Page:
Shifting production capacity in response to the trade war

Ric Hughes

Nowadays it’s not enough for manufacturers to have facilities in other markets, the offshore locations need to operate efficiently too.

A man overlooking a production line.

Early in 2018, the U.S. Department of Commerce launched a series of initiatives to eliminate the $700 billion a year trade deficit for non-petroleum goods, in an effort to increase US manufacturing jobs.1 Since then, the US has seen a wide array of counter-tariffs and threats of retaliation against US manufactured goods from whiskey to motorcycles.

Uncertainty as to what might come next from Washington or retaliating foreign governments makes it difficult for manufacturers to effectively plan the production processes necessary to serve various markets with competitive pricing.

If nationalism and reciprocity continue to replace global trade practices, the inevitable outcome for some manufacturers will be to move production to where they will sell their product.2

Harley-Davidson was one of the first companies to respond in this way. When the EU increased its tariff on motorcycles from 6% to 31%, Harley-Davidson claimed the tariffs would reduce its profits by up to $100 million annually and announced it would open new production facilities in Europe.3

There has been quite a bit of speculation that Harley-Davidson was already planning a move to Europe and that allowed them to make this decision so quickly after the new tariffs were announced.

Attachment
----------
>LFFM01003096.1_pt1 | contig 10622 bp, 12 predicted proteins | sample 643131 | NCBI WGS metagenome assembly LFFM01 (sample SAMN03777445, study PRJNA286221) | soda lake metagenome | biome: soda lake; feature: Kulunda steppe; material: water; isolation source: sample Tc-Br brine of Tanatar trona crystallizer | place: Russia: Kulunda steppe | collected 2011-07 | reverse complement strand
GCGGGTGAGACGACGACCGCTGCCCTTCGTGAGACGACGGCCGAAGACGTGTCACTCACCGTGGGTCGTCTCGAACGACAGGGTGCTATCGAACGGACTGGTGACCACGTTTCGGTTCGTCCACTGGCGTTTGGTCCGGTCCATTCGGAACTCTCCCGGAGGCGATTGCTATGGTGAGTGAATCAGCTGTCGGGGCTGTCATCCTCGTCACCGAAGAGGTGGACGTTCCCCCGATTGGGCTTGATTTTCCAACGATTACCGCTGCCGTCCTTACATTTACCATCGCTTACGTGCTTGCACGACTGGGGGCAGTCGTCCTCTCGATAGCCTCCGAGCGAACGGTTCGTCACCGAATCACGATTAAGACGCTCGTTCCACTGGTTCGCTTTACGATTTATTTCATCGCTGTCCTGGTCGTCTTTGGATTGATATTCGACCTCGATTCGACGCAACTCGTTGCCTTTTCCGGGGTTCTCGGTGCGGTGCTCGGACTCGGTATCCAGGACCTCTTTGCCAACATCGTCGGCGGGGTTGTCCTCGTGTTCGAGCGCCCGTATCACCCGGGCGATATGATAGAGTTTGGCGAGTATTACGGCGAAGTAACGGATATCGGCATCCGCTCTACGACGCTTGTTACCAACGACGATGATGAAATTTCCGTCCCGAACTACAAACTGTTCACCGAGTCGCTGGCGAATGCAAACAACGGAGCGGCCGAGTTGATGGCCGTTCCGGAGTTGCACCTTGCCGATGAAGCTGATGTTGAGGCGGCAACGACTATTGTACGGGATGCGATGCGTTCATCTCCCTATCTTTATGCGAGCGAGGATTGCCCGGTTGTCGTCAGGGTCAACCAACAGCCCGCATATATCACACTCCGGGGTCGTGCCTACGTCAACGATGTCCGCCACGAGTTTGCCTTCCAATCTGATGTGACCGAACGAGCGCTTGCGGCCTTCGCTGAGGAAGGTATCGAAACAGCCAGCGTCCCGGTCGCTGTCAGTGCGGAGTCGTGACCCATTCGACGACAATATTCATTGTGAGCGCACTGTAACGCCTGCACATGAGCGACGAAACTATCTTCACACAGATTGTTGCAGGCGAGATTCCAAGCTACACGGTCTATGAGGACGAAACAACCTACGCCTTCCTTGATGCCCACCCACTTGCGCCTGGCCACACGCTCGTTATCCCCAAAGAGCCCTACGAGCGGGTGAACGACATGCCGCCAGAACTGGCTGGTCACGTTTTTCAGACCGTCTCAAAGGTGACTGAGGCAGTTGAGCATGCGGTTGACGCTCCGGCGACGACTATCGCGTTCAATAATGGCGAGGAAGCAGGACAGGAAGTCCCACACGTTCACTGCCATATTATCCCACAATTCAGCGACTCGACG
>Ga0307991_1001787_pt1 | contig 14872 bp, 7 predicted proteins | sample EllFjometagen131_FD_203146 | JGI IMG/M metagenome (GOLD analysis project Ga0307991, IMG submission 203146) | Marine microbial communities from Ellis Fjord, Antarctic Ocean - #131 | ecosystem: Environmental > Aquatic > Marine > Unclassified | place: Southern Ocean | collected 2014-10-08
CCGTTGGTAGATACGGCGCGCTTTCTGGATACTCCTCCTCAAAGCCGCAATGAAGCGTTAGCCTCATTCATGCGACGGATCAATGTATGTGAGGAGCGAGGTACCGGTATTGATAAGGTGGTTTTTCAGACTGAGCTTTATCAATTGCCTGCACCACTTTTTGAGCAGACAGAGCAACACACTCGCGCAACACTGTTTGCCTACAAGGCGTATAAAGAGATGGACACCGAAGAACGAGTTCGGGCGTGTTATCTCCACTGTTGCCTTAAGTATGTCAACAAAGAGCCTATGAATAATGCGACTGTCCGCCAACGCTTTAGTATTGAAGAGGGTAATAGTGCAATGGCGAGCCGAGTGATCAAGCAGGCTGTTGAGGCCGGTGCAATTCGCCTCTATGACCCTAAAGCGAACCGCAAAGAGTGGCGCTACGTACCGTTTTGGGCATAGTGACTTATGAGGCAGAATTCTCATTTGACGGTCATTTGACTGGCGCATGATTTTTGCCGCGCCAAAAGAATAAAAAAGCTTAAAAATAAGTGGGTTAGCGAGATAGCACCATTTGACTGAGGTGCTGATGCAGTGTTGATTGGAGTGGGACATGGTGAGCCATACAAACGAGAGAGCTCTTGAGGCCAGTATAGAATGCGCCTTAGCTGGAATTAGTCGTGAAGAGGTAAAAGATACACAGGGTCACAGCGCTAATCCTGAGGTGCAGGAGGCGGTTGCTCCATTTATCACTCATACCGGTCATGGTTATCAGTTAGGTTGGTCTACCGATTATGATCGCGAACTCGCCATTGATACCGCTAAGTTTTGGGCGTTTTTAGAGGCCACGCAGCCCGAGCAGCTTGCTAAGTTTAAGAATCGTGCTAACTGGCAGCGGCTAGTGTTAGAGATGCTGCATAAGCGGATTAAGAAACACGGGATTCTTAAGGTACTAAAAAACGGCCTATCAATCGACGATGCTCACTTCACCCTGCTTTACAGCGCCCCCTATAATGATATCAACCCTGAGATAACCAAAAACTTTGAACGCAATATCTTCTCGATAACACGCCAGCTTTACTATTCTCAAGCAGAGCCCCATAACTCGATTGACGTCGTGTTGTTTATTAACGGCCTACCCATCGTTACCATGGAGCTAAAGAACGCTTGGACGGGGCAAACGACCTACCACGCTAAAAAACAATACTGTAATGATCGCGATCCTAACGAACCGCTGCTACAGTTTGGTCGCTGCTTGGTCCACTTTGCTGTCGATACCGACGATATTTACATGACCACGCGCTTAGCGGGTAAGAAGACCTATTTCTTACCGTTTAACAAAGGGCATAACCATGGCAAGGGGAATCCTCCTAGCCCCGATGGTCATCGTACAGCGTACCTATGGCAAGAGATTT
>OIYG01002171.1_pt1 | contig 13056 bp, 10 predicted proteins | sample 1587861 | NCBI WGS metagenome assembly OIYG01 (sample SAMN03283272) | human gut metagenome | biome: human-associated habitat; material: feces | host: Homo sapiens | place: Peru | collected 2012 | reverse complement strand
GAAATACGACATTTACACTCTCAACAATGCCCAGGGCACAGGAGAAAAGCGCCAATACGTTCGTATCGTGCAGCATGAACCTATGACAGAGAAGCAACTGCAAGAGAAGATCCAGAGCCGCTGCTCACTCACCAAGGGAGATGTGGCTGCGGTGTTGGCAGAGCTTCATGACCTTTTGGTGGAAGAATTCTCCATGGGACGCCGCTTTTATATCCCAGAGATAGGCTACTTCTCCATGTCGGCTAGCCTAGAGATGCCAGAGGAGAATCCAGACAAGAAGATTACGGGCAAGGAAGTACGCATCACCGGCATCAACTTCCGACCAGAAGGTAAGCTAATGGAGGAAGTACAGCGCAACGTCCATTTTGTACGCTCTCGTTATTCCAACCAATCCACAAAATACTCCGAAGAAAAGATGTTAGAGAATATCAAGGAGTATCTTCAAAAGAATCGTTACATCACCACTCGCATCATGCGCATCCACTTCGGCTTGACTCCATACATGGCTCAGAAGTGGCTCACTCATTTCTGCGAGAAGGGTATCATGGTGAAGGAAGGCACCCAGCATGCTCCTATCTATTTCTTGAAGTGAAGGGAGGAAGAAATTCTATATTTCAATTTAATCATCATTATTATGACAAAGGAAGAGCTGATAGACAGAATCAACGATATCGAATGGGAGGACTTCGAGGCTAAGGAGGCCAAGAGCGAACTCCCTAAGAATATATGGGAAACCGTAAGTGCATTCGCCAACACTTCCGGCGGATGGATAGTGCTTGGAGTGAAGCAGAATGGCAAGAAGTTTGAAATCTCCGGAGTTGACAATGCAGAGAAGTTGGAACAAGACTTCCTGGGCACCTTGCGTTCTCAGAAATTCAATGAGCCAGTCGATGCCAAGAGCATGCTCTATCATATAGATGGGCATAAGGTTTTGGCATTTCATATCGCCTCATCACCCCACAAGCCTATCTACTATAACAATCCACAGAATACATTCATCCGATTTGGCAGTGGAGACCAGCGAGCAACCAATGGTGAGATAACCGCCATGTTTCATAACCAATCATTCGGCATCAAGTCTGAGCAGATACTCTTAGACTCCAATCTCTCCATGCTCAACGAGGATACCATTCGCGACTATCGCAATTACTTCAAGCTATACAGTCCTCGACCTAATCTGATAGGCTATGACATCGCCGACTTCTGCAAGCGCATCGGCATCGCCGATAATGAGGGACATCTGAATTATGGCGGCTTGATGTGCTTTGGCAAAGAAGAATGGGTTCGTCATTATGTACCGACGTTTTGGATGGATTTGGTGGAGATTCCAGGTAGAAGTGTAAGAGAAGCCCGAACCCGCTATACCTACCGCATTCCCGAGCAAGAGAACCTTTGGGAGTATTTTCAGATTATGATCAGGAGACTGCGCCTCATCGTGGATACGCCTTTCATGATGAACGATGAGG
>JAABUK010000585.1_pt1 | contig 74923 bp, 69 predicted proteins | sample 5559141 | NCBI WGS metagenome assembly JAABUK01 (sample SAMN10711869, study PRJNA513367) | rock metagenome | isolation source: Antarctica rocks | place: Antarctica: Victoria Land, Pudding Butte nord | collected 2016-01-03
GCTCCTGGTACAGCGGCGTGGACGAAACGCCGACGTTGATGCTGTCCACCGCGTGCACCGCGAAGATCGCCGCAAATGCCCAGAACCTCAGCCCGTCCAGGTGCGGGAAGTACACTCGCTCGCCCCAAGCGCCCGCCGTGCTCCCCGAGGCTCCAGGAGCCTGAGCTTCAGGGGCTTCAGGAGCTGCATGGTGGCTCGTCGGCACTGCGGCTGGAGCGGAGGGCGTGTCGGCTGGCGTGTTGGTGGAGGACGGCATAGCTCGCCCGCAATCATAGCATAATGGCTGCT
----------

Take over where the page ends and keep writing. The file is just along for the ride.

Companies that have a presence in other territories and those operating flexible manufacturing systems (FMSs) will have a substantial advantage in this volatile environment. The one thing that is frequently overlooked, or at least not optimized, is the process of standardizing production in different regions through the deployment of consistent cross-geography manufacturing processes.

Alternatives already in pursuit

One of the biggest targets of the U.S. trade war is the trade imbalance between the US and China. For decades, companies from all over the world have been moving production to China to take advantage of lower cost labor, government subsidies and lax regulation. Even as early as the mid-80s these incentives were attracting companies like AT&T, United Technologies and General Motors from the U.S.4

In recent years, labor costs in China have been gradually increasing along with the size of its middle-class. Other incentives have started to dry up and increased risk to intellectual property has driven some companies to reshore manufacturing back to the US or to alternative low cost labor markets in Vietnam or Mexico. 5

The recent trade developments have accelerated these trends and created uncertainty for manufacturing company leadership teams as various regions are singled out, quickly reducing production planning options.

What’s clear is that manufacturers already operating in multiple locations around the world, are more flexible and can adapt faster to changing tariff conditions. Others may lose out.

Winners and Losers